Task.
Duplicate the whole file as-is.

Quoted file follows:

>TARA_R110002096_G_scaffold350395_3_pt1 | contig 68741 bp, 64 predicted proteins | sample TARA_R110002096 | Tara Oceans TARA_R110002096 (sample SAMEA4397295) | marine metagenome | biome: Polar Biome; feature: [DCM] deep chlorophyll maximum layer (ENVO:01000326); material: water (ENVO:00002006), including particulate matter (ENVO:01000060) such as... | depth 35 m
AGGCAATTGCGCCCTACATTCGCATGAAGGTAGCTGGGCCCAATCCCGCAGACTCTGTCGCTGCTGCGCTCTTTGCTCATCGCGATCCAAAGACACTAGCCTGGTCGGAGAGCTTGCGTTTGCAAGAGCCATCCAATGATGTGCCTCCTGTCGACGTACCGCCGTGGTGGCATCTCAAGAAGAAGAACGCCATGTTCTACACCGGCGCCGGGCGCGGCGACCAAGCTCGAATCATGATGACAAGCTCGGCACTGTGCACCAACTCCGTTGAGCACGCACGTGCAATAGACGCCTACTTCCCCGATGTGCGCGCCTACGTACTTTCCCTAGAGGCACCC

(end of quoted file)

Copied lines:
>TARA_R110002096_G_scaffold350395_3_pt1 | contig 68741 bp, 64 predicted proteins | sample TARA_R110002096 | Tara Oceans TARA_R110002096 (sample SAMEA4397295) | marine metagenome | biome: Polar Biome; feature: [DCM] deep chlorophyll maximum layer (ENVO:01000326); material: water (ENVO:00002006), including particulate matter (ENVO:01000060) such as... | depth 35 m
AGGCAATTGCGCCCTACATTCGCATGAAGGTAGCTGGGCCCAATCCCGCAGACTCTGTCGCTGCTGCGCTCTTTGCTCATCGCGATCCAAAGACACTAGCCTGGTCGGAGAGCTTGCGTTTGCAAGAGCCATCCAATGATGTGCCTCCTGTCGACGTACCGCCGTGGTGGCATCTCAAGAAGAAGAACGCCATGTTCTACACCGGCGCCGGGCGCGGCGACCAAGCTCGAATCATGATGACAAGCTCGGCACTGTGCACCAACTCCGTTGAGCACGCACGTGCAATAGACGCCTACTTCCCCGATGTGCGCGCCTACGTACTTTCCCTAGAGGCACCC